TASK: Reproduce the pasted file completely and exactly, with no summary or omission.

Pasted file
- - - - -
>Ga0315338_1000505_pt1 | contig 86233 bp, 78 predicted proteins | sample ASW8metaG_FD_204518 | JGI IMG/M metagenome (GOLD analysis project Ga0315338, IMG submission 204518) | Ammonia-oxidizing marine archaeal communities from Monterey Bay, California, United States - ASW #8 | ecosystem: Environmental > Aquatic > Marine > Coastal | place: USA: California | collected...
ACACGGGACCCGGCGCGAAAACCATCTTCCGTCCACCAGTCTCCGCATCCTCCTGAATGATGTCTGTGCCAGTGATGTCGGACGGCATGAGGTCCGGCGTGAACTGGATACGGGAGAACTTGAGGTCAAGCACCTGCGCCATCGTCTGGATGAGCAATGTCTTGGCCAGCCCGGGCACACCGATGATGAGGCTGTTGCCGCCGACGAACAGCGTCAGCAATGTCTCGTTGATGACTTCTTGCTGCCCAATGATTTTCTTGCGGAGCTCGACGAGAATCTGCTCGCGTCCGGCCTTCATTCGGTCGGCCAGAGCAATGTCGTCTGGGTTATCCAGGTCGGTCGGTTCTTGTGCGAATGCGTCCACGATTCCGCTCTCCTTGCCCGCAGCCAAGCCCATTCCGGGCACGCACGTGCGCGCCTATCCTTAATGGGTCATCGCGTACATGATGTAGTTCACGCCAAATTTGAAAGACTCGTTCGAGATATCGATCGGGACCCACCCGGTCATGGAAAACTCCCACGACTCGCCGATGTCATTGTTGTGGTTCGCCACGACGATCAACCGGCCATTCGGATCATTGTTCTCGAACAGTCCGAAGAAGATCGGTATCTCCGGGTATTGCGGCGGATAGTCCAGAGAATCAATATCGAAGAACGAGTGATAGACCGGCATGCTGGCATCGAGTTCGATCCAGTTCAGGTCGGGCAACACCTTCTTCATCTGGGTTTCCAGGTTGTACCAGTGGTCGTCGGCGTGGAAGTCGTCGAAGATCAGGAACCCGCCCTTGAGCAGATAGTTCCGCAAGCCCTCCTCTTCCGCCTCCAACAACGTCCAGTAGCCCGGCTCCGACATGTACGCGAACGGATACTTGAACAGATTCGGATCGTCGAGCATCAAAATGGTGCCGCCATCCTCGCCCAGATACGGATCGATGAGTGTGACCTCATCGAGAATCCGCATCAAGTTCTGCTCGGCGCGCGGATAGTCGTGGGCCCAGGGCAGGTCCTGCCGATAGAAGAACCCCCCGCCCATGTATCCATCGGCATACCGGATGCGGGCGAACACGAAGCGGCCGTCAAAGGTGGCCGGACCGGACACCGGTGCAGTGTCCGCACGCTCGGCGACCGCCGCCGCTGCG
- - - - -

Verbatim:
>Ga0315338_1000505_pt1 | contig 86233 bp, 78 predicted proteins | sample ASW8metaG_FD_204518 | JGI IMG/M metagenome (GOLD analysis project Ga0315338, IMG submission 204518) | Ammonia-oxidizing marine archaeal communities from Monterey Bay, California, United States - ASW #8 | ecosystem: Environmental > Aquatic > Marine > Coastal | place: USA: California | collected...
ACACGGGACCCGGCGCGAAAACCATCTTCCGTCCACCAGTCTCCGCATCCTCCTGAATGATGTCTGTGCCAGTGATGTCGGACGGCATGAGGTCCGGCGTGAACTGGATACGGGAGAACTTGAGGTCAAGCACCTGCGCCATCGTCTGGATGAGCAATGTCTTGGCCAGCCCGGGCACACCGATGATGAGGCTGTTGCCGCCGACGAACAGCGTCAGCAATGTCTCGTTGATGACTTCTTGCTGCCCAATGATTTTCTTGCGGAGCTCGACGAGAATCTGCTCGCGTCCGGCCTTCATTCGGTCGGCCAGAGCAATGTCGTCTGGGTTATCCAGGTCGGTCGGTTCTTGTGCGAATGCGTCCACGATTCCGCTCTCCTTGCCCGCAGCCAAGCCCATTCCGGGCACGCACGTGCGCGCCTATCCTTAATGGGTCATCGCGTACATGATGTAGTTCACGCCAAATTTGAAAGACTCGTTCGAGATATCGATCGGGACCCACCCGGTCATGGAAAACTCCCACGACTCGCCGATGTCATTGTTGTGGTTCGCCACGACGATCAACCGGCCATTCGGATCATTGTTCTCGAACAGTCCGAAGAAGATCGGTATCTCCGGGTATTGCGGCGGATAGTCCAGAGAATCAATATCGAAGAACGAGTGATAGACCGGCATGCTGGCATCGAGTTCGATCCAGTTCAGGTCGGGCAACACCTTCTTCATCTGGGTTTCCAGGTTGTACCAGTGGTCGTCGGCGTGGAAGTCGTCGAAGATCAGGAACCCGCCCTTGAGCAGATAGTTCCGCAAGCCCTCCTCTTCCGCCTCCAACAACGTCCAGTAGCCCGGCTCCGACATGTACGCGAACGGATACTTGAACAGATTCGGATCGTCGAGCATCAAAATGGTGCCGCCATCCTCGCCCAGATACGGATCGATGAGTGTGACCTCATCGAGAATCCGCATCAAGTTCTGCTCGGCGCGCGGATAGTCGTGGGCCCAGGGCAGGTCCTGCCGATAGAAGAACCCCCCGCCCATGTATCCATCGGCATACCGGATGCGGGCGAACACGAAGCGGCCGTCAAAGGTGGCCGGACCGGACACCGGTGCAGTGTCCGCACGCTCGGCGACCGCCGCCGCTGCG